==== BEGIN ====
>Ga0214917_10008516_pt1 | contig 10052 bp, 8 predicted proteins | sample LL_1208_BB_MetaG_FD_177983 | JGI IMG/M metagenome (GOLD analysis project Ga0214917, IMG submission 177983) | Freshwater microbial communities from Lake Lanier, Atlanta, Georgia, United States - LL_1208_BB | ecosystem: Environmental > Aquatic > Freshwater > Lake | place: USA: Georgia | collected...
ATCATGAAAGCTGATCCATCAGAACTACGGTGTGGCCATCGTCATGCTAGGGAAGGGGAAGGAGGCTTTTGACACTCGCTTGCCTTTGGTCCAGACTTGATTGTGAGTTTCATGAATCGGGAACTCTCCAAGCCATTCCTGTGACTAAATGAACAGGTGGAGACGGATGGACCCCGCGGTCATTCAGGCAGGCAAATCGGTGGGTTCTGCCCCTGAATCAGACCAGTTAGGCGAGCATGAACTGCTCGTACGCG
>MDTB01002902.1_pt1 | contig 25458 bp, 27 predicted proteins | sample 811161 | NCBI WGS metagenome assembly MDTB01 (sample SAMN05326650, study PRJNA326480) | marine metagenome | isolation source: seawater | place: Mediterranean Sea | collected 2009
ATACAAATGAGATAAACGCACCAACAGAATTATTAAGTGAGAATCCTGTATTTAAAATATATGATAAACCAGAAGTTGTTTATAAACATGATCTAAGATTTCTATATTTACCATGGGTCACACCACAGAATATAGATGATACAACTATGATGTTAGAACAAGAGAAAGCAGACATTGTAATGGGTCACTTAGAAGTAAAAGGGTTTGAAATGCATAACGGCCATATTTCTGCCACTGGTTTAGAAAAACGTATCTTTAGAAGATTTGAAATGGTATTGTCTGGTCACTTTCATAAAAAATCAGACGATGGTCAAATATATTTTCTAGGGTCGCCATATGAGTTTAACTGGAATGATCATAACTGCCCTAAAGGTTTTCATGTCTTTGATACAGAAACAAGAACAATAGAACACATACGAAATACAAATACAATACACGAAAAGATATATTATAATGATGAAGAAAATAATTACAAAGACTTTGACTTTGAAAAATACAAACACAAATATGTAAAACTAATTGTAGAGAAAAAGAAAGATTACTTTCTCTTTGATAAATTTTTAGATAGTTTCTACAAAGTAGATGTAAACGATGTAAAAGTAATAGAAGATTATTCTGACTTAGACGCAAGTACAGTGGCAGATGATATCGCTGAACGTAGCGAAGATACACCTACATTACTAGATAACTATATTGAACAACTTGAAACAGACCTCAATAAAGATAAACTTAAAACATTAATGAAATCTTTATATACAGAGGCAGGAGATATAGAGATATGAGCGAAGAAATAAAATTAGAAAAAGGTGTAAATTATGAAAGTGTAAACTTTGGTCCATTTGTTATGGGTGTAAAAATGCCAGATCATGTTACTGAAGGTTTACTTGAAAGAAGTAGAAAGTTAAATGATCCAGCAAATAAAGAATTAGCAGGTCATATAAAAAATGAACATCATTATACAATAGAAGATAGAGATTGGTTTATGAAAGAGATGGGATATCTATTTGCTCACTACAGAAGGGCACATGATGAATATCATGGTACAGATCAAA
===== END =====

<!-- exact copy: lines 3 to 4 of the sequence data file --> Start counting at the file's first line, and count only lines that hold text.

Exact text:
>MDTB01002902.1_pt1 | contig 25458 bp, 27 predicted proteins | sample 811161 | NCBI WGS metagenome assembly MDTB01 (sample SAMN05326650, study PRJNA326480) | marine metagenome | isolation source: seawater | place: Mediterranean Sea | collected 2009
ATACAAATGAGATAAACGCACCAACAGAATTATTAAGTGAGAATCCTGTATTTAAAATATATGATAAACCAGAAGTTGTTTATAAACATGATCTAAGATTTCTATATTTACCATGGGTCACACCACAGAATATAGATGATACAACTATGATGTTAGAACAAGAGAAAGCAGACATTGTAATGGGTCACTTAGAAGTAAAAGGGTTTGAAATGCATAACGGCCATATTTCTGCCACTGGTTTAGAAAAACGTATCTTTAGAAGATTTGAAATGGTATTGTCTGGTCACTTTCATAAAAAATCAGACGATGGTCAAATATATTTTCTAGGGTCGCCATATGAGTTTAACTGGAATGATCATAACTGCCCTAAAGGTTTTCATGTCTTTGATACAGAAACAAGAACAATAGAACACATACGAAATACAAATACAATACACGAAAAGATATATTATAATGATGAAGAAAATAATTACAAAGACTTTGACTTTGAAAAATACAAACACAAATATGTAAAACTAATTGTAGAGAAAAAGAAAGATTACTTTCTCTTTGATAAATTTTTAGATAGTTTCTACAAAGTAGATGTAAACGATGTAAAAGTAATAGAAGATTATTCTGACTTAGACGCAAGTACAGTGGCAGATGATATCGCTGAACGTAGCGAAGATACACCTACATTACTAGATAACTATATTGAACAACTTGAAACAGACCTCAATAAAGATAAACTTAAAACATTAATGAAATCTTTATATACAGAGGCAGGAGATATAGAGATATGAGCGAAGAAATAAAATTAGAAAAAGGTGTAAATTATGAAAGTGTAAACTTTGGTCCATTTGTTATGGGTGTAAAAATGCCAGATCATGTTACTGAAGGTTTACTTGAAAGAAGTAGAAAGTTAAATGATCCAGCAAATAAAGAATTAGCAGGTCATATAAAAAATGAACATCATTATACAATAGAAGATAGAGATTGGTTTATGAAAGAGATGGGATATCTATTTGCTCACTACAGAAGGGCACATGATGAATATCATGGTACAGATCAAA